The world is full of ambitious people who have the drive but not the resources. I know I could’ve had a PhD or two under my belt but couldn’t even afford to get an Associate’s degree. (2 complete years). In the USA, you have a SMALL window of help: Age 18-23, approximately. After that, help dries up and life moves on. Gotta work. Had your chance, etc. I don’t regret it because the US is a class based system, mostly hinging on family community status and provable family income. Even with assistance, if your family couldn’t have afforded tuition, it also means you won’t be able to afford to avail yourself of opportunities that come only to those with sufficient connection and family (not personal) income. I didn’t have that and it’s ok. I like my life and glad for the choices I made out of what was available and my capabilities and drive. But I feel for those who DO want more, strive for it, have the intelligence but get little of the assistance (for lack of family community status and family income). If you pry behind the stories of the “self made successes”, you’ll usually find big helpers along the way that “lift” them up and continue to, often political in some way.

The world is full [read full article]


When I was 14, at the last stage of my “piano lessons” career (I thankfully avoided Julliard… I don’t think I could’ve handled that perfectionism) – my last piano teacher was showing me alternative composition techniques and it really appealed to me. Basically, what you do is scratch your intentions with pencil on the paper in kind of a ‘graph’ form – a visualization of the “shape” of the composition, without specifying any notes. I liked it because it gave flexibility to the composer AND performers without straightjacketing them to “perfect notes”.

When I was 14, [read full article]

Thank you Dr. Nikolic. I’ll look at it, quite gladly. As a seeker of “what’s correct” in models of reality, I’m cautious because a model can be “almost correct” but have a fatal flaw in reasoning, or at least something that raises a “note of caution”. That doesn’t mean I won’t advocate it but I want to be aware. Yet, with Practopoiesis, I find no such flaw. The closest model that “speaks to me” in the realm of cognitive development that is “almost perfect” to me is “Embodied Cognition” by George Lakoff along with similar ideas by others that followed him. Yet, I am aware of some criticisms of the “family of” embodied cognition concepts and I keep those in mind, even while unhesitatingly endorsing it. Yet your Practopoiesis has no flaws that I can find. From a common sense perspective, any intelligence should necessarily have available everything it has learned thus far as a tool in ongoing salience and decision-making and be capable of revising any portion of its intelligence should feedback (internal or external, it does not matter for it is one system) show that greater affordance is given upon revision. Affordance awareness brings agility to novelty. Your model includes that “bringing everything” feature. Evolution, Genetics, individual cognitive development through the lifespan are all in some way modifiable in Practopoiesis. Evolution may be a slow facet of intelligence, genetic expression a faster facet of intelligence, and moment-to-moment neural activity the fastest facet of intelligence, but all work together systemically with and through each other as continual feedback is processed from the system which includes its environment.. This, at least, is how I’m understanding Practopoiesis and how I’ve been explaining it to others, and I’ll keep studying just in case I get something wrong. All in all, I want to say thank you.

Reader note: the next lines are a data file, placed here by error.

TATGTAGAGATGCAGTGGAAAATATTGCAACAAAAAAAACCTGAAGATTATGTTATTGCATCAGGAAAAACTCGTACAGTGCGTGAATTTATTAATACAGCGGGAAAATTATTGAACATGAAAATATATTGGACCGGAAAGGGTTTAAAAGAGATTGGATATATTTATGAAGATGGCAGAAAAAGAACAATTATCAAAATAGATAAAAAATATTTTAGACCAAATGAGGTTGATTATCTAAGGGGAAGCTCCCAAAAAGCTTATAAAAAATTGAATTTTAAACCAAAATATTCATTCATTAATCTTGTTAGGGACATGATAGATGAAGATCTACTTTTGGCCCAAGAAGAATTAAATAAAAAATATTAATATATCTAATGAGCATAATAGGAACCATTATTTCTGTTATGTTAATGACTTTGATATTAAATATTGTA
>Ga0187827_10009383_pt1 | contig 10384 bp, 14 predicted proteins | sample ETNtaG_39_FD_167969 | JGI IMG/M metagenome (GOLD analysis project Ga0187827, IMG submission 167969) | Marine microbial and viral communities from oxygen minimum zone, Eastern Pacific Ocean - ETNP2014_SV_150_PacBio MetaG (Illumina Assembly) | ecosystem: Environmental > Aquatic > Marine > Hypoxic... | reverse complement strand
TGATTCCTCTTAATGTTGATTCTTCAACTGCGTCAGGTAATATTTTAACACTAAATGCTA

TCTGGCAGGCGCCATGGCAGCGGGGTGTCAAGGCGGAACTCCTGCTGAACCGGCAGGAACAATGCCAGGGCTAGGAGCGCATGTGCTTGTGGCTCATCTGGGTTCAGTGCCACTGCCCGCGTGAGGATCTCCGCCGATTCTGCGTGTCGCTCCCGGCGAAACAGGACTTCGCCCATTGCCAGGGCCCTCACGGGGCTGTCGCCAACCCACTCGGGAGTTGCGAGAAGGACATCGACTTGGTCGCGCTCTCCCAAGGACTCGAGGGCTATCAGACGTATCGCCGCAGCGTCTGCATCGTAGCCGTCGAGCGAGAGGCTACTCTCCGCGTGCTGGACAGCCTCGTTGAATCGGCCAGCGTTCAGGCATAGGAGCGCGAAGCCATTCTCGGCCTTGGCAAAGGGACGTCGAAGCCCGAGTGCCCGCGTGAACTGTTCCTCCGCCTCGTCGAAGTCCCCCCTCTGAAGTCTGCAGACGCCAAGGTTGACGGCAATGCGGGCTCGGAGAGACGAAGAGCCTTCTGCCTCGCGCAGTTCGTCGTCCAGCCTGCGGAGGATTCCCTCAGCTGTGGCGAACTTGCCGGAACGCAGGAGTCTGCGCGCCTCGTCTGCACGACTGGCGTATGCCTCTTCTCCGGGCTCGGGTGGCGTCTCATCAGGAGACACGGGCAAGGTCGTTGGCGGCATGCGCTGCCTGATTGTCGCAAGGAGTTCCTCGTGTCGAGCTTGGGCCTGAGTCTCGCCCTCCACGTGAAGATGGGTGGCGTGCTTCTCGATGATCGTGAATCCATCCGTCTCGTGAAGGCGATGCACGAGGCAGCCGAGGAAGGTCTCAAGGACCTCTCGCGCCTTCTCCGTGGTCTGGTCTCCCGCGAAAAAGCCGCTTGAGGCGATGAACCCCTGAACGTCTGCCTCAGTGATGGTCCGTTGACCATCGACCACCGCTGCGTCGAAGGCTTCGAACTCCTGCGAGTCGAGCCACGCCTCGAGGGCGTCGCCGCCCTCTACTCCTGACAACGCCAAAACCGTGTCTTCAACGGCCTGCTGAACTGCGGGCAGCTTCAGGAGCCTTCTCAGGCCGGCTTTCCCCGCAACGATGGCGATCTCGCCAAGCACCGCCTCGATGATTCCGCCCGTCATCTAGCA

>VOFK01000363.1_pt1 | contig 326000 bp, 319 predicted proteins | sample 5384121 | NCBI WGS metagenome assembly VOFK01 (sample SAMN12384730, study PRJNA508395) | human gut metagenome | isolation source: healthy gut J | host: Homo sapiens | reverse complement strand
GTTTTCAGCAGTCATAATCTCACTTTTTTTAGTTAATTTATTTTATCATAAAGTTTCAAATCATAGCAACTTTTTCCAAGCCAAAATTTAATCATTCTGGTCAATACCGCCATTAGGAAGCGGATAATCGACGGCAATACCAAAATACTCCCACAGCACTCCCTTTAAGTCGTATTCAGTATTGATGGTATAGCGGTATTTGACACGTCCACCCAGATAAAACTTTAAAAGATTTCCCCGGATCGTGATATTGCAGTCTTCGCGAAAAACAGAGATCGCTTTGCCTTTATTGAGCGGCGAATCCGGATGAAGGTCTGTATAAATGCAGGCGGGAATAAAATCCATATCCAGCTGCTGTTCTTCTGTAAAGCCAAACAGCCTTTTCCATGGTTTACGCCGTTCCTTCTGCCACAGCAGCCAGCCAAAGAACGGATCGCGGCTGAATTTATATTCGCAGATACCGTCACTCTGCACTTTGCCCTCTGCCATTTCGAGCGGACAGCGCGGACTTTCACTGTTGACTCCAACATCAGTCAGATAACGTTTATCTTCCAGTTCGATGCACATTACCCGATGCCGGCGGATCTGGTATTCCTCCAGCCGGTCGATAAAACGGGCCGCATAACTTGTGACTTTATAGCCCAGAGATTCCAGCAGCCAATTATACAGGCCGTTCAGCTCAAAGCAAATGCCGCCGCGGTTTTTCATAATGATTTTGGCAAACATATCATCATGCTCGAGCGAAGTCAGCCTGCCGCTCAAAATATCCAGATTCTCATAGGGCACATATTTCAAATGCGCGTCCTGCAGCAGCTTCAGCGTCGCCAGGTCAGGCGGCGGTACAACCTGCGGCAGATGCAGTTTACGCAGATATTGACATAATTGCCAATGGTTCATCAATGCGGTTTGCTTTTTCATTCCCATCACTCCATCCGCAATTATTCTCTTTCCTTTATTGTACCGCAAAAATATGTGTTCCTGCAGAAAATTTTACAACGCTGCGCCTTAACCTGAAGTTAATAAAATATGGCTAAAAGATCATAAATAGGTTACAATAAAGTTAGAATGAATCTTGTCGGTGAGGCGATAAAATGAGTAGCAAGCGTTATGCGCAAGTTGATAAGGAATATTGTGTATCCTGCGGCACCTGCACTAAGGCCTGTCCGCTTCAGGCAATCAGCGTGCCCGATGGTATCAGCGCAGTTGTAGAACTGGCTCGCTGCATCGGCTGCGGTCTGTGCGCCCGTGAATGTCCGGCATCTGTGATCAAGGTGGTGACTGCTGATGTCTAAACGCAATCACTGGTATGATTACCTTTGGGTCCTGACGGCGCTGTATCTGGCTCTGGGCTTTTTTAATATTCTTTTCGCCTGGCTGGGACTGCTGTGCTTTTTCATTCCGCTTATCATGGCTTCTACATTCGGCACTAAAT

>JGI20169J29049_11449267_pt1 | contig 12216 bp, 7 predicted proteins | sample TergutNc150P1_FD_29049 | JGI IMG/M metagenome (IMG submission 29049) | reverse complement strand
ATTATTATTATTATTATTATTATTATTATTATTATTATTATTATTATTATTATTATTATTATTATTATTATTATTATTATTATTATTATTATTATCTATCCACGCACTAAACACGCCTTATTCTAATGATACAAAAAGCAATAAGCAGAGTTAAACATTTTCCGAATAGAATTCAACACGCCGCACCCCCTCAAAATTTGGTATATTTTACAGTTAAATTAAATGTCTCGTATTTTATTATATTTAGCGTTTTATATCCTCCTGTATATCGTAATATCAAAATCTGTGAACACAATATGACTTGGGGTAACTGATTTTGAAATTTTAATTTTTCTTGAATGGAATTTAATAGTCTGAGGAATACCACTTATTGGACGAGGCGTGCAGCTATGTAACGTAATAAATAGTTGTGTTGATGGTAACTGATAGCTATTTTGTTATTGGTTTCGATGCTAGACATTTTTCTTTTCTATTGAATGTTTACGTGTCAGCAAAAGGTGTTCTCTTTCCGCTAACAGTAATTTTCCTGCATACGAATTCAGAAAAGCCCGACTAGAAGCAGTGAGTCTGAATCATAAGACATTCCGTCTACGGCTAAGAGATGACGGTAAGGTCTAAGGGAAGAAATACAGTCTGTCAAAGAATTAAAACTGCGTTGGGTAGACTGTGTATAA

Thank you Dr. Nikolic.
[read full article]

Politicians don’t want to spend tax money (not their money but they find ways to make it theirs) on mental health. They’ll do it for prisons but not schools nor long term psychiatric care. If the same funds that used to be spend for long term care was spend on community mental health programs, simple outpatient facilities mental and wellness programs, I think you’d see less problems caused by the unstable. The problem isn’t precisely the loss of institutions: it’s the loss of mental health as a managed aspect of communities, whether institution or outpatient. In short: the money’s not spend on mental health anymore, not unless you’re of the correct class. Then the funds show up.

Politicians don’t want to [read full article]


Patterns of collective neuronal behavior can be transferred from person to person. Listening to music. Watching movies. Reading same books. Learning same ways of thinking. So is it an immortal spirit being transferred? Get enough patterns from one living into another living brain by whatever transfer method and it might as well be.

Patterns of collective neuronal … [read full article]